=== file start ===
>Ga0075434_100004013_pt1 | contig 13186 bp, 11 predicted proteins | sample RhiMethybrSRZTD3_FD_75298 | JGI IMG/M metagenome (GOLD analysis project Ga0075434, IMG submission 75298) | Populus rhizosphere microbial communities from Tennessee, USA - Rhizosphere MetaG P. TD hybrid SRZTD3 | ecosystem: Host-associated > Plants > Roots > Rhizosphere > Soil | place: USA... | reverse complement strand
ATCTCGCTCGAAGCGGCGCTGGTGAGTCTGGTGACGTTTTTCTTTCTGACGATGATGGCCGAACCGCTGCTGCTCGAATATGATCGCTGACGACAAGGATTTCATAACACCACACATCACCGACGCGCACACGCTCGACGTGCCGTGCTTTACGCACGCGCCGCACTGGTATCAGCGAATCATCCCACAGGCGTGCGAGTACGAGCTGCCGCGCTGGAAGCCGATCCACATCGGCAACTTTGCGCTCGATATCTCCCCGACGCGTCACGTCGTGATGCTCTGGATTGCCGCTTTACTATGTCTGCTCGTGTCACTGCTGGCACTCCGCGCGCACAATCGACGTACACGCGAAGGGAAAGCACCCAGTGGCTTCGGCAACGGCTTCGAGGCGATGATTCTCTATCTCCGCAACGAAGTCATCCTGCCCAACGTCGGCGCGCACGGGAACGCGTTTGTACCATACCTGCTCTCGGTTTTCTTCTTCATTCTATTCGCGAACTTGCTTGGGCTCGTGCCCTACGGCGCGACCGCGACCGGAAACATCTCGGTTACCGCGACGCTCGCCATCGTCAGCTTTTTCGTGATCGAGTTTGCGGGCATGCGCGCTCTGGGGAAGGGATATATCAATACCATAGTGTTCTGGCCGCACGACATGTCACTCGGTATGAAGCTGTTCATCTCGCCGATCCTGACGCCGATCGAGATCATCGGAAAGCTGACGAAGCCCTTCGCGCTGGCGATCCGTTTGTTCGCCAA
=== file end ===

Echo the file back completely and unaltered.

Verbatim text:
>Ga0075434_100004013_pt1 | contig 13186 bp, 11 predicted proteins | sample RhiMethybrSRZTD3_FD_75298 | JGI IMG/M metagenome (GOLD analysis project Ga0075434, IMG submission 75298) | Populus rhizosphere microbial communities from Tennessee, USA - Rhizosphere MetaG P. TD hybrid SRZTD3 | ecosystem: Host-associated > Plants > Roots > Rhizosphere > Soil | place: USA... | reverse complement strand
ATCTCGCTCGAAGCGGCGCTGGTGAGTCTGGTGACGTTTTTCTTTCTGACGATGATGGCCGAACCGCTGCTGCTCGAATATGATCGCTGACGACAAGGATTTCATAACACCACACATCACCGACGCGCACACGCTCGACGTGCCGTGCTTTACGCACGCGCCGCACTGGTATCAGCGAATCATCCCACAGGCGTGCGAGTACGAGCTGCCGCGCTGGAAGCCGATCCACATCGGCAACTTTGCGCTCGATATCTCCCCGACGCGTCACGTCGTGATGCTCTGGATTGCCGCTTTACTATGTCTGCTCGTGTCACTGCTGGCACTCCGCGCGCACAATCGACGTACACGCGAAGGGAAAGCACCCAGTGGCTTCGGCAACGGCTTCGAGGCGATGATTCTCTATCTCCGCAACGAAGTCATCCTGCCCAACGTCGGCGCGCACGGGAACGCGTTTGTACCATACCTGCTCTCGGTTTTCTTCTTCATTCTATTCGCGAACTTGCTTGGGCTCGTGCCCTACGGCGCGACCGCGACCGGAAACATCTCGGTTACCGCGACGCTCGCCATCGTCAGCTTTTTCGTGATCGAGTTTGCGGGCATGCGCGCTCTGGGGAAGGGATATATCAATACCATAGTGTTCTGGCCGCACGACATGTCACTCGGTATGAAGCTGTTCATCTCGCCGATCCTGACGCCGATCGAGATCATCGGAAAGCTGACGAAGCCCTTCGCGCTGGCGATCCGTTTGTTCGCCAA